Behavioral and Brain Sciences

Target Article

Précis of The Origin of Concepts

Susan Careya1

a1 Department of Psychology, Harvard University, Cambridge, MA 02138 scarey@wjh.harvard.edu

Abstract

A theory of conceptual development must specify the innate representational primitives, must characterize the ways in which the initial state differs from the adult state, and must characterize the processes through which one is transformed into the other. The Origin of Concepts (henceforth TOOC) defends three theses. With respect to the initial state, the innate stock of primitives is not limited to sensory, perceptual, or sensorimotor representations; rather, there are also innate conceptual representations. With respect to developmental change, conceptual development consists of episodes of qualitative change, resulting in systems of representation that are more powerful than, and sometimes incommensurable with, those from which they are built. With respect to a learning mechanism that achieves conceptual discontinuity, I offer Quinian bootstrapping. TOOC concludes with a discussion of how an understanding of conceptual development constrains a theory of concepts.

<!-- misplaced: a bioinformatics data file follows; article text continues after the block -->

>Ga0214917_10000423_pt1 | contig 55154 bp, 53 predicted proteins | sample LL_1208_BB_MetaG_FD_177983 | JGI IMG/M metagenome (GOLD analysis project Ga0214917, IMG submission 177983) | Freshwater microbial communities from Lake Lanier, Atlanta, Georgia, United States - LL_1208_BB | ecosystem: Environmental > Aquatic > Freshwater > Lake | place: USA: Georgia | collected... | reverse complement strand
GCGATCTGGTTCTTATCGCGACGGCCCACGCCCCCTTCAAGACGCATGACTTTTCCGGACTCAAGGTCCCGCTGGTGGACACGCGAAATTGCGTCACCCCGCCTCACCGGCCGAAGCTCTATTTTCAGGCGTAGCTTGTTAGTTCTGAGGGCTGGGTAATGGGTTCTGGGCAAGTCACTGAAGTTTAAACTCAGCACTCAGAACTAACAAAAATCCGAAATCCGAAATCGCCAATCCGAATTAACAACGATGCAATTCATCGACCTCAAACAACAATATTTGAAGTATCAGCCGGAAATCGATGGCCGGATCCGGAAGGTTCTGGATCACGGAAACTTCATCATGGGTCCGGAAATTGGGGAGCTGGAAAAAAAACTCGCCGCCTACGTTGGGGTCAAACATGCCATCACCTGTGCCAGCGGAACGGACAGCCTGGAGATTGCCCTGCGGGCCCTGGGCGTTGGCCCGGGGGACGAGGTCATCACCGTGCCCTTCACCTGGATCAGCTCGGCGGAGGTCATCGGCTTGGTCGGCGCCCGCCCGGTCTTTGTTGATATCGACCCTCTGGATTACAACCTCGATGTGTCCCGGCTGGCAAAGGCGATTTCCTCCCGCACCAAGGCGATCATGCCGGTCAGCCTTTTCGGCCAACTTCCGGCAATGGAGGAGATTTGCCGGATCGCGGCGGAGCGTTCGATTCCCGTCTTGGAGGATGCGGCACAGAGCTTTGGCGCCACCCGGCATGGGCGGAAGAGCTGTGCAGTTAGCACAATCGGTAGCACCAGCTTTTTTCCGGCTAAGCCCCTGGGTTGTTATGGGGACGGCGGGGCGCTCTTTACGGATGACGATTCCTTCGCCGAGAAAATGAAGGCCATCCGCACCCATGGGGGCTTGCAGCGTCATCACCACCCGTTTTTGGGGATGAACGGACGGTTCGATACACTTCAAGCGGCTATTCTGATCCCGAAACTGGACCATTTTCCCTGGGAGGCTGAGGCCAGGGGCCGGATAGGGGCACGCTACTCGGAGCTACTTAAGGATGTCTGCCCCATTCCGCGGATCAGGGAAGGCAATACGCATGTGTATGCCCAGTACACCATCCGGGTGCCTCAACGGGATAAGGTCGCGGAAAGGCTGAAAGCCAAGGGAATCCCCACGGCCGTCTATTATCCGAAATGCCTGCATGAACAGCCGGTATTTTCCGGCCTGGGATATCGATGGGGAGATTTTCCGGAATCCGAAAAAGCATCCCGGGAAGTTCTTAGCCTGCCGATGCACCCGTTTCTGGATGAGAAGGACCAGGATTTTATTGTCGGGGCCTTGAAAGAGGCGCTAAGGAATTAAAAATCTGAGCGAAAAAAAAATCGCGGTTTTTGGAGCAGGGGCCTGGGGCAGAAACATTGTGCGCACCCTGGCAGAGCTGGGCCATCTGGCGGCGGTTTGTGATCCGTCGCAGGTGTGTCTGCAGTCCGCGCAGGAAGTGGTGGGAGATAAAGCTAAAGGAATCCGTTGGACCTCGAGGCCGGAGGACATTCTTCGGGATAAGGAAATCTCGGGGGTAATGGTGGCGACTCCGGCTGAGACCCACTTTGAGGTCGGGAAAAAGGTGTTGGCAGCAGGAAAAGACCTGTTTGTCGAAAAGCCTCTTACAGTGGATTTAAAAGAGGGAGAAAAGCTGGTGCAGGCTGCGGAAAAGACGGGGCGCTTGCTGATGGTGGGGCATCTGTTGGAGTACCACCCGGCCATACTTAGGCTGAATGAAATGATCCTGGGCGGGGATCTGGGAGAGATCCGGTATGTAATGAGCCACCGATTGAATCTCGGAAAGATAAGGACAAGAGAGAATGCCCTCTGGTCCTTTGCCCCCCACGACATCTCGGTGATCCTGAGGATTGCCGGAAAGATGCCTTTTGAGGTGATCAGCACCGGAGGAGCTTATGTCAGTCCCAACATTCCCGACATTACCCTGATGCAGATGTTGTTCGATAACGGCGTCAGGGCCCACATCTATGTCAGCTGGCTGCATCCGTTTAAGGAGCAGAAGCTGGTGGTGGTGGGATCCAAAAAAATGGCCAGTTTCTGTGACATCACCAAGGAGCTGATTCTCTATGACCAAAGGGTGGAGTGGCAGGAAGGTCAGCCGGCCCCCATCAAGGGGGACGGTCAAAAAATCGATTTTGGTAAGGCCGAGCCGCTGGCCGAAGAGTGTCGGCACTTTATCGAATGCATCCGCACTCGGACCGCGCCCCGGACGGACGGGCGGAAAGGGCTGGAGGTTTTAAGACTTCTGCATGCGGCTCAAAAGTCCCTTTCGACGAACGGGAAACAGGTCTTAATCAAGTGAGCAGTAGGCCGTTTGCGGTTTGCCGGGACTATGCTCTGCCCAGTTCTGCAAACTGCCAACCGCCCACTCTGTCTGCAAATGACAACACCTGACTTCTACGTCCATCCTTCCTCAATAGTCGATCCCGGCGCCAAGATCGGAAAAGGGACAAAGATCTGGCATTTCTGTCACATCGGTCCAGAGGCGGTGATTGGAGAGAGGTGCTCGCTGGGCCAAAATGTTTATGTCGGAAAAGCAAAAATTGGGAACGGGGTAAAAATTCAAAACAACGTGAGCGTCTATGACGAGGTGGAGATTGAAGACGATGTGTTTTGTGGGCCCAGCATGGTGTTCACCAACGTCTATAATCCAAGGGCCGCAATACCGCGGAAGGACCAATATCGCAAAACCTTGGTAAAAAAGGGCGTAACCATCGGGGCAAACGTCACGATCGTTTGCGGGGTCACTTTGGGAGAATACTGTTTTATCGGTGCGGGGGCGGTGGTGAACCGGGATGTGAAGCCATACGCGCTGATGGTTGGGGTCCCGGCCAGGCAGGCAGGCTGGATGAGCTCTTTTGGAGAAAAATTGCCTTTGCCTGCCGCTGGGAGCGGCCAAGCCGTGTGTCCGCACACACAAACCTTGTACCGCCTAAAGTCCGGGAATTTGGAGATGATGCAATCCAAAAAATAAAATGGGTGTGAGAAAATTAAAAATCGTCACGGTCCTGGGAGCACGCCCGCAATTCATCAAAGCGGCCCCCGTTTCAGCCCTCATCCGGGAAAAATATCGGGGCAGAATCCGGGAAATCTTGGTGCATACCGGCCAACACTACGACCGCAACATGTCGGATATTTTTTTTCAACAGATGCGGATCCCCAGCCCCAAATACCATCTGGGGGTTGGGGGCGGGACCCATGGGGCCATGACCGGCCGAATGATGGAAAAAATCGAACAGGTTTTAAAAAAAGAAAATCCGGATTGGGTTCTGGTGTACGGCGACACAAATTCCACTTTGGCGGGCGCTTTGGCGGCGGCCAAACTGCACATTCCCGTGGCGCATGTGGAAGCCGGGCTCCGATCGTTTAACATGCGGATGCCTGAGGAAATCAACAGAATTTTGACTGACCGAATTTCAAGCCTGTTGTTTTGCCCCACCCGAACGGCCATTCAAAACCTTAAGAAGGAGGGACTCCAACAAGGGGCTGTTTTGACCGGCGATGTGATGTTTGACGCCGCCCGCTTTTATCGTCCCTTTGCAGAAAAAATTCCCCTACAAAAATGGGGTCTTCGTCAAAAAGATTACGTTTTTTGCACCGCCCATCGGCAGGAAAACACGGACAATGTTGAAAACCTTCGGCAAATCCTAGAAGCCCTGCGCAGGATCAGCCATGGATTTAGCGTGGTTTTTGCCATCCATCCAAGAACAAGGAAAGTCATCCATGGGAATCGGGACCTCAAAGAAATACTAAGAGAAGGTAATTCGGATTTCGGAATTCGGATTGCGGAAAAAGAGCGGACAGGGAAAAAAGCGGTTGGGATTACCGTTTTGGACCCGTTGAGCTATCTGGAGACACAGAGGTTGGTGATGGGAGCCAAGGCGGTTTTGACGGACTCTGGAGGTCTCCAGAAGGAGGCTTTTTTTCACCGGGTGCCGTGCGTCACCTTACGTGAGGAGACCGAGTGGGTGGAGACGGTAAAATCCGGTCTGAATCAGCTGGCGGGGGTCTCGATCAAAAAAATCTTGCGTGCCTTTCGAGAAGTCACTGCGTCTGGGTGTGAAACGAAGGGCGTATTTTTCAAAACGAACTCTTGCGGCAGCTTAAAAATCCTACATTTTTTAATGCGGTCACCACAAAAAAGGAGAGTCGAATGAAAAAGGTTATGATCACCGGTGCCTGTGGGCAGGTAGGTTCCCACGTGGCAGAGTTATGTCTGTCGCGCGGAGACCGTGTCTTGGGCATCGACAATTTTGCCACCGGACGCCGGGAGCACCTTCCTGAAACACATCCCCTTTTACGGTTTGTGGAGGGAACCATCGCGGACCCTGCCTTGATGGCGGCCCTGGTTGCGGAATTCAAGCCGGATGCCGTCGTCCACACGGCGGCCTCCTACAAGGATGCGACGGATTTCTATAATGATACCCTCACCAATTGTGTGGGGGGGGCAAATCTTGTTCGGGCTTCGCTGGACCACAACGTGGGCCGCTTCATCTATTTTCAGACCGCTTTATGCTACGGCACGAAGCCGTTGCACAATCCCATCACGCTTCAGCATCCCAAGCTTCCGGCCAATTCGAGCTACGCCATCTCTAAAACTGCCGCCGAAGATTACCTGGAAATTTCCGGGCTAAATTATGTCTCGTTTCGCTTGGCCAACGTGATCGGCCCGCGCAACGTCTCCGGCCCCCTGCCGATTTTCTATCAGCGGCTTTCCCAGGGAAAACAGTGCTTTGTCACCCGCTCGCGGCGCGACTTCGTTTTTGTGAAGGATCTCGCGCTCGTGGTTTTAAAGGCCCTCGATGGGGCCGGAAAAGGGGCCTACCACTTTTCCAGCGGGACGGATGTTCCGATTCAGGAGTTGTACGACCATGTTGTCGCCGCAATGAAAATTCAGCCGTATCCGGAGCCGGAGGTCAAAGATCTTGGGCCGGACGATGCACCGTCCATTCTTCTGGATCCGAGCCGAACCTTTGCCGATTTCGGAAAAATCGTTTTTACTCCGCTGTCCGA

(Online publication May 19 2011)

Susan Carey, Henry A. Morss, Jr., and Elizabeth W. Morss Professor of Psychology at Harvard University, has written extensively on conceptual development, with case studies of number representations, intuitive physics, and intuitive biology. Her work was recognized by election to the National Academy of Sciences in 2002 and the David E. Rumelhart Prize in 2009.

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